|Oil||XLE, BP, Shell||Commodity|
|Pharmaceuticals||Johnson and Johnson, Merck||Essentials|
|Banks||JP Morgan, Citigroup||Benefit from higher interest rate|
|Daily Needs (Food, Toiletries)||Amazon, Walmart, Target||Essentials|
|Software||Adobe, Microsoft||Branding Power|
|Internet & Social Media||Google, Facebook||Large intangible assets like databases|
|Payment Processing||PayPal, Visa||Benefit from higher fees|
In sum, the stocks which are likely to perform the best are those which have a brand monopoly that allows them to pass on production costs to consumers and also those companies which supply consumer needs. Commodity stocks also do well, so companies which are involved in the mining of metals and infrastructure projects will benefit. Moreover, those companies which have significant intangible assets
Contrary to the intangible assets mentioned in the previous sections, real estate is a physical asset. There are several categories of real estate, including residential, industrial and commercial.
If you own any of these types of real estate and you rent them out, you will benefit from both periodic income as well as property price appreciation.
Studies show that rental income increases do a good job of keeping up with inflation, with residential performing the best and commercial doing the worst. The reason for higher rental prices is that when house prices go up because of inflation, people are discouraged from buying new homes and choose to rent instead. A higher demand for rental property allows real estate investors to escalate their rental prices.
That said, the costs of renting out real estate may also increase because of inflation in goods and maintenance. But as long as you pass on these higher operating costs to the tenant, such as by increasing rental prices in line with the CPI, real estate should maintain its value in an inflationary environment.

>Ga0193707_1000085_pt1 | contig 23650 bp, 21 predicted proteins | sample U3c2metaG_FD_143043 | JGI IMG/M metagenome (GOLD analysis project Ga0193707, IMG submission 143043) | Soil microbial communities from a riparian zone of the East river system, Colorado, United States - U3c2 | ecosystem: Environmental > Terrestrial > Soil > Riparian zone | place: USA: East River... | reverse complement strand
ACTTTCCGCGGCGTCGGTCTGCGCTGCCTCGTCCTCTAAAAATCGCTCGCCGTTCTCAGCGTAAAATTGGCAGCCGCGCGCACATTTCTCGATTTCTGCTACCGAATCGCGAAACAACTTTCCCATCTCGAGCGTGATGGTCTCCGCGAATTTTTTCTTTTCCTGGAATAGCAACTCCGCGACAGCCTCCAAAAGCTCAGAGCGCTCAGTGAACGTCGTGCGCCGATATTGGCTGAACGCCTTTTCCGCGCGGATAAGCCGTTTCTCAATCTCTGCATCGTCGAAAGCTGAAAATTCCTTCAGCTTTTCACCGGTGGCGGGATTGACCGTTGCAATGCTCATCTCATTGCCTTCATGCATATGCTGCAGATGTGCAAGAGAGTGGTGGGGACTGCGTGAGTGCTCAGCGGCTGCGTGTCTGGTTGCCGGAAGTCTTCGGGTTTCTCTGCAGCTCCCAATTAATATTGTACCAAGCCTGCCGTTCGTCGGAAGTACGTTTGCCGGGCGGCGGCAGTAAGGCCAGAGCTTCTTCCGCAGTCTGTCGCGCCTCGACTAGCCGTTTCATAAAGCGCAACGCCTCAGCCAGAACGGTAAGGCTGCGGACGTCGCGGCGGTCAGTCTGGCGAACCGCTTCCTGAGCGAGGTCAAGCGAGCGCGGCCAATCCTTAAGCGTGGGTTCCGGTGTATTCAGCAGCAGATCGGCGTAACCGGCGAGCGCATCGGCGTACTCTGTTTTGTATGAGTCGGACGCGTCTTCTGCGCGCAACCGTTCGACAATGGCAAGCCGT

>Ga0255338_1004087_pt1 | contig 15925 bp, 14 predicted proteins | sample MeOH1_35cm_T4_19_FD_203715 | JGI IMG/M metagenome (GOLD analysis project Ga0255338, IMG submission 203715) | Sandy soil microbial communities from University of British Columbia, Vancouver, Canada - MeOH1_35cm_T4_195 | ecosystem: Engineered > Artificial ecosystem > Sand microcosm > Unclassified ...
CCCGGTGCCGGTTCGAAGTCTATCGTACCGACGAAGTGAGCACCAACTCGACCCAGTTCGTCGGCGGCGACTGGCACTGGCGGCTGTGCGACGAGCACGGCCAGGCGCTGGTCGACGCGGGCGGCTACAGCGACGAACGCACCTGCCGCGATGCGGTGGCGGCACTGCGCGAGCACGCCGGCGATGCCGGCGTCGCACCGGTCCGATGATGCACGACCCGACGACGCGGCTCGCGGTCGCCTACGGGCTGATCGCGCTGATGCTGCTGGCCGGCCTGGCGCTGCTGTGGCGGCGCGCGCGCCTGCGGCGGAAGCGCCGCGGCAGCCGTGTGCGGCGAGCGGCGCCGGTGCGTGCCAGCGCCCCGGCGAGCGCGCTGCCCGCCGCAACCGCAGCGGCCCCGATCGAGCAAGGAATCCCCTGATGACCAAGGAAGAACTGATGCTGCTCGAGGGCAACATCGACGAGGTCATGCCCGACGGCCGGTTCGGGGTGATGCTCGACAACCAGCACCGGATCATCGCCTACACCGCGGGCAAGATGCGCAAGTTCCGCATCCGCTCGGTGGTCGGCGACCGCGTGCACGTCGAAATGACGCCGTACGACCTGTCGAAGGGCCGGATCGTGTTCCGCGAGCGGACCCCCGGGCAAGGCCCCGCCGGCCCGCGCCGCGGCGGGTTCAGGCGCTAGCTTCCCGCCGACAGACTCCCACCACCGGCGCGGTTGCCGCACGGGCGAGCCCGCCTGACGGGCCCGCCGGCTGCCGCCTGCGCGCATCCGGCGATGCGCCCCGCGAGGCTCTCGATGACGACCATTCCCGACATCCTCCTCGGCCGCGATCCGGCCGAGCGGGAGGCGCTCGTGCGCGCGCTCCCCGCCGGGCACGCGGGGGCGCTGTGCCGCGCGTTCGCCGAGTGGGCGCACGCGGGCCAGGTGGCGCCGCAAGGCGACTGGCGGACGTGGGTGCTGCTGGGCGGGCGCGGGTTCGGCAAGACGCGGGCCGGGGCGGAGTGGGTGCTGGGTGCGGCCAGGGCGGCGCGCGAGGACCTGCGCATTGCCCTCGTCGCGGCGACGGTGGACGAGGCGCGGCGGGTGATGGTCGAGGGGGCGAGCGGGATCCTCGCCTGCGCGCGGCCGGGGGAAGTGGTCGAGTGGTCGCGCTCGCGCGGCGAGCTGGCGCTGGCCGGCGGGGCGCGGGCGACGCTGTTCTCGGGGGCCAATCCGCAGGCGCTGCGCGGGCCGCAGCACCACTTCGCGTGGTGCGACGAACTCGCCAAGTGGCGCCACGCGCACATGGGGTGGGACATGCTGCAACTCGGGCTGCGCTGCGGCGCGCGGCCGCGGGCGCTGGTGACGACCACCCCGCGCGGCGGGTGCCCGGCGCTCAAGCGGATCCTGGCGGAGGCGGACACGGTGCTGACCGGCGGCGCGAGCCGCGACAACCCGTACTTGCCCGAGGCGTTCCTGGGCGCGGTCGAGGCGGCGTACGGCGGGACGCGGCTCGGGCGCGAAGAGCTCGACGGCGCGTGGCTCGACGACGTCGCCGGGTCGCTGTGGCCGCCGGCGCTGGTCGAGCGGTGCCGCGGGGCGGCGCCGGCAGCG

But real estate investors also benefit from an overall increase in the value of the property, again with residential properties outperforming commercial and industrial properties.
The following chart shows real residential property price changes in the US since the 1970s. During non-recessionary inflationary periods, real estate does a great job in hedging against inflation. Throughout the late 1970s when inflation started to re-escalate in the US, house prices increased at a faster rate than inflation, but eventually crashed throughout the 1980s recession.
And this graph shows house and rental prices in Japan:
If you do not hold physical real estate, you can still hold a financial instrument which tracks real estate prices. The asset class is called Real Estate Investment Trusts (REITs). REITs own a variety of physical properties. As shown in the scatter plot in the previous section, REITs provide a great inflation hedge.
Since it was first excavated thousands of years ago, gold has always been valuable to mankind, both because of its beauty and its scarcity. Silver shares the same properties as gold although it is not as scarce, but is also widely used in industrial production.
Historically, gold was used to mint currencies, but over time currencies started to be created with less and less gold and currencies were devalued.
Many gold-bugs suggest that gold is the optimal hedge against inflation. However, if we observe the chart of gold against inflation, the relationship seems quite weak.
Besides, on a cumulative basis, gold actually lost value from the 1970s to the early years of the millennium. So why is gold perceived to be a good hedge against inflation?
Firstly, gold is a commodity and we already noted that commodities do well in an inflationary environment.
Secondly, gold receives more demand when:
There is monetary inflation. Recall from our inflation master class that money creation by the Central Bank need not necessarily translate into goods and services inflation. Instead, it can boost the prices of assets like gold and stocks.
The real yield on safe assets falls. Recall that real yield is the nominal yield minus expected inflation. As discussed in the bond section above, when inflation outweighs the pace of increases in nominal yields on bonds, then real yields on bonds fall, and gold becomes a more attractive asset to hold.
The dollar declines. Because gold is priced in dollars, when the denominator falls, then gold prices increase.